That seemed to be the message of a conference call today, in which NASA officials talked about the planning efforts for a possible US$700-million Mars mission for launch in 2018 — the consolation prize for scientists still sore from the beating that came with the president’s 2013 budget and the news that it would cancel ExoMars (pictured), a suite of joint missions in 2016 and 2018 with the European Space Agency.
John Grunsfeld, head of the science mission directorate, says that the 2018 mission and any thereafter would have to find common ground with NASA’s human-exploration office and space-technology division. “What we’re really trying to do is identify architectural pathways,” he says. “This is the kick-off.”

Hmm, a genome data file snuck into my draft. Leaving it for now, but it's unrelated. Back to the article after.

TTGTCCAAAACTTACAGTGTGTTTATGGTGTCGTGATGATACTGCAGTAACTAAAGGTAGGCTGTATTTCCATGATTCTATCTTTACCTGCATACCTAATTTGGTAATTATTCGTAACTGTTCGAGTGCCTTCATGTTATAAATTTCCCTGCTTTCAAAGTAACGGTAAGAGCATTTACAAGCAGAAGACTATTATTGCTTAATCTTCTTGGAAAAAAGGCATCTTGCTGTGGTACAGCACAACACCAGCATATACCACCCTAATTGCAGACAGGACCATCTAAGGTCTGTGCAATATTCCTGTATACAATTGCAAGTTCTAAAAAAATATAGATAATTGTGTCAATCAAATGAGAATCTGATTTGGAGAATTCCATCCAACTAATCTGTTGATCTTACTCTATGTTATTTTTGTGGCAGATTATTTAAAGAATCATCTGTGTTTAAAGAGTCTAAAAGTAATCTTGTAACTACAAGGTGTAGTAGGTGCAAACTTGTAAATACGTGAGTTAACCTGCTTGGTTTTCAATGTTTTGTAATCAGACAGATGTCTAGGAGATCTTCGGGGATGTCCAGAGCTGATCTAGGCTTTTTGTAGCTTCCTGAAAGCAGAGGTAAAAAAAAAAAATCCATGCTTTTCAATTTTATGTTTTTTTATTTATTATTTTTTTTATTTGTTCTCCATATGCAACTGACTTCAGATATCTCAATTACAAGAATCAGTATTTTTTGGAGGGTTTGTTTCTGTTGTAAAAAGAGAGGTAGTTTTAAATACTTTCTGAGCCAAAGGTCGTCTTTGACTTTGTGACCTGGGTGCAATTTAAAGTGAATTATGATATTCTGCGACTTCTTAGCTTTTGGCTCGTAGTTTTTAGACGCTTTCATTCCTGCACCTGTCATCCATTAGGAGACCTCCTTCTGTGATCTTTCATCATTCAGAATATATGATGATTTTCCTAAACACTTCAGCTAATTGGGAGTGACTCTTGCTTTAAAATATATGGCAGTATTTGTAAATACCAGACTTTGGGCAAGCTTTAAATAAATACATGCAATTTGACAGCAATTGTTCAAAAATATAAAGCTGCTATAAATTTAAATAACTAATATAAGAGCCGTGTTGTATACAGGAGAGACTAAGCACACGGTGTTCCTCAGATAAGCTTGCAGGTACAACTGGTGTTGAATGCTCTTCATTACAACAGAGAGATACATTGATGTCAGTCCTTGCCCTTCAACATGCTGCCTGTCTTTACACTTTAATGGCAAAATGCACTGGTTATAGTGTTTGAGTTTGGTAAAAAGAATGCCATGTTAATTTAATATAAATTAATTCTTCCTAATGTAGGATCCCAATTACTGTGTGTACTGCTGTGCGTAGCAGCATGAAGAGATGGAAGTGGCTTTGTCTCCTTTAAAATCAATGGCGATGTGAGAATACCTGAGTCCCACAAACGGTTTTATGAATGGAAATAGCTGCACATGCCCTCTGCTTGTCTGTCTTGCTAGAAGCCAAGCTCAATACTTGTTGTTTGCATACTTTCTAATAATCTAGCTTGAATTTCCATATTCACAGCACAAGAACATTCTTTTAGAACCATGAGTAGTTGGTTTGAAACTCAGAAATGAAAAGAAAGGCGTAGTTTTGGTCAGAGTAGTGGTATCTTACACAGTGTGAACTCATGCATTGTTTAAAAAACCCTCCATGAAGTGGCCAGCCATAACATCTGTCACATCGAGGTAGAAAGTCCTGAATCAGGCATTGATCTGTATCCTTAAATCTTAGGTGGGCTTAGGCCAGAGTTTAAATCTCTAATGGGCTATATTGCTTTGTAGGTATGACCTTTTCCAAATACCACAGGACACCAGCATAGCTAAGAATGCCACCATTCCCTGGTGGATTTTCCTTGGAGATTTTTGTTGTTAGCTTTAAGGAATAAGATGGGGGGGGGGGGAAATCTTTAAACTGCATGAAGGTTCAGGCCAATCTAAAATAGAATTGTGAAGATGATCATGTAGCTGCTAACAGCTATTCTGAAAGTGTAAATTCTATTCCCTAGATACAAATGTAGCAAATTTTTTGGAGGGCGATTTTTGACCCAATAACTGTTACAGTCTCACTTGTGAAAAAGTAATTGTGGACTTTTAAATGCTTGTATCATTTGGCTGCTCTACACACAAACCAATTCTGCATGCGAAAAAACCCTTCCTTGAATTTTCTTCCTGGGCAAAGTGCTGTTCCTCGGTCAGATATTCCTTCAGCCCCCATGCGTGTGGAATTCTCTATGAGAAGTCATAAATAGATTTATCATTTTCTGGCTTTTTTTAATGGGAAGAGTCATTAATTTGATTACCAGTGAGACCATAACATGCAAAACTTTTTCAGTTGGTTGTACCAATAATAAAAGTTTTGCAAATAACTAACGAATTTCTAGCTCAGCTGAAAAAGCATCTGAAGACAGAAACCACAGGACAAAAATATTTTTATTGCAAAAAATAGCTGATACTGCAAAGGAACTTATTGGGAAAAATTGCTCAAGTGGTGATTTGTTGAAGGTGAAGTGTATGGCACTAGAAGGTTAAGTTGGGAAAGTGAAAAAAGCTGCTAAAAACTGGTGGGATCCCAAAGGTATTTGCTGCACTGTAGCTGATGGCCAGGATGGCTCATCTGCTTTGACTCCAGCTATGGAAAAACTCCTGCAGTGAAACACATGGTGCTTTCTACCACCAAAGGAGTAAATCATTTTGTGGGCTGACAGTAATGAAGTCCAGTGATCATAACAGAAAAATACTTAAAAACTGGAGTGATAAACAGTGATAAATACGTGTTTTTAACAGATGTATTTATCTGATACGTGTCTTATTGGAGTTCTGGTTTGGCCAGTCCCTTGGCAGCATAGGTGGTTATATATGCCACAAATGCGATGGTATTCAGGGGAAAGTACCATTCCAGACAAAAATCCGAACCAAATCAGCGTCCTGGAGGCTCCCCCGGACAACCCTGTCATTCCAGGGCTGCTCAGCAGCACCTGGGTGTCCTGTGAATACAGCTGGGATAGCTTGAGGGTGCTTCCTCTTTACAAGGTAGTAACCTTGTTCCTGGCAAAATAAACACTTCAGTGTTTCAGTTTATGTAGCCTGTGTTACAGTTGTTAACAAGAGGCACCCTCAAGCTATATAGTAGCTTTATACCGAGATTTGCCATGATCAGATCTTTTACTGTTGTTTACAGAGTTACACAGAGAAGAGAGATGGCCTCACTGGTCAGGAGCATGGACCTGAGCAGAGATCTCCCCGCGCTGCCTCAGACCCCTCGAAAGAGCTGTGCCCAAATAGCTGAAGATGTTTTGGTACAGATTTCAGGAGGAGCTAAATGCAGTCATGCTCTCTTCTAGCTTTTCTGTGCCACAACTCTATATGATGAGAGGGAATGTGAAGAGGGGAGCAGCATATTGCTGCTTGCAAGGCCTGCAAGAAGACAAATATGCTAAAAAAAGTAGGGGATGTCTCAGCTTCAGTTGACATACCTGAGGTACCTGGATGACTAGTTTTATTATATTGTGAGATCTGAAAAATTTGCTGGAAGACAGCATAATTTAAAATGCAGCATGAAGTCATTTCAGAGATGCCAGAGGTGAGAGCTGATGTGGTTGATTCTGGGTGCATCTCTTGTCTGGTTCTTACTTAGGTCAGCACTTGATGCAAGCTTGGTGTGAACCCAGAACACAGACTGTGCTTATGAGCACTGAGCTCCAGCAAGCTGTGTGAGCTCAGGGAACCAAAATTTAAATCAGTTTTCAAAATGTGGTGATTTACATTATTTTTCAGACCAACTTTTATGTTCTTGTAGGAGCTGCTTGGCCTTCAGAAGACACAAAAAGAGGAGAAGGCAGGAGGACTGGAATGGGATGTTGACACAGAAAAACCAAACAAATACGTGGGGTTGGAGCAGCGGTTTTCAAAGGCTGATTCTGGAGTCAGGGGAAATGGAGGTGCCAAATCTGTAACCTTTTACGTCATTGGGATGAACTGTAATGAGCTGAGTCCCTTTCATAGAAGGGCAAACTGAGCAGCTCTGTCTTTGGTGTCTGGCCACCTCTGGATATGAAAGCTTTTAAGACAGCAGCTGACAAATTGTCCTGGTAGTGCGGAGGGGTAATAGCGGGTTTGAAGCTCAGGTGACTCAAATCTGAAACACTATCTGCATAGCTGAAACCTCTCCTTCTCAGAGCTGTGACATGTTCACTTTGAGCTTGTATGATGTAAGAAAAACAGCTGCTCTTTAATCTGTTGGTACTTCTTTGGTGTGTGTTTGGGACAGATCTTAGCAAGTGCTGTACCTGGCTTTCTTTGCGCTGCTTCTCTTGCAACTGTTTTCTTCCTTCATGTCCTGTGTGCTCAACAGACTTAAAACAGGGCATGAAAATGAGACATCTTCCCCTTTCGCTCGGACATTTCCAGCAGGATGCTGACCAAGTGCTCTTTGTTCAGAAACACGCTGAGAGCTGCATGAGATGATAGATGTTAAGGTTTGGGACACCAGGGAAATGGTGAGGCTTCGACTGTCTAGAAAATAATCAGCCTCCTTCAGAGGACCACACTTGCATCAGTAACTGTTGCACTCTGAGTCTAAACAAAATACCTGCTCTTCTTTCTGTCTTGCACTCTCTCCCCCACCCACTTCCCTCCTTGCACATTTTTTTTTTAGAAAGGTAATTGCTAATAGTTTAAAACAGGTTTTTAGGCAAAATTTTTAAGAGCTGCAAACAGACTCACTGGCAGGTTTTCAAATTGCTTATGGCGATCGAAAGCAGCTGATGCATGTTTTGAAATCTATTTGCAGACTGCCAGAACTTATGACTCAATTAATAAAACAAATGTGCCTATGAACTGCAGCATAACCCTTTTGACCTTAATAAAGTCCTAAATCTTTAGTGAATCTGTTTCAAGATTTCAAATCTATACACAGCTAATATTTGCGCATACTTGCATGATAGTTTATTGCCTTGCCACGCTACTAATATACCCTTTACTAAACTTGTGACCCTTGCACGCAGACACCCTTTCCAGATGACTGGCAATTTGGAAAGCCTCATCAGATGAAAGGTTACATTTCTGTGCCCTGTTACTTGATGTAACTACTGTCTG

Actually, NASA had already announced the planning group two months ago. Orlando Figueroa, the former deputy director for space and technology at Goddard Space Flight Center in Greenbelt, Maryland, is heading up the group, which by August is expected to deliver a set of Mars exploration pathways, as well as key science requirements for the 2018 mission. NASA will solicit input as to what key measurements should be made at a workshop in June at the Lunar and Planetary Institute in Houston, Texas.
Meanwhile, the microbes on Mars just keep on livin’! That’s the astounding — and, some say, specious — claim of scientists who are reinterpreting 36-year-old life-detection data from NASA’s Viking missions. That’s at least one reason to keep exploring Mars: you’ve got to give planetary scientists new data to play with. Otherwise the data from old missions keep rising up, like zombies, long after they’ve been put to rest.
Image credit: ESA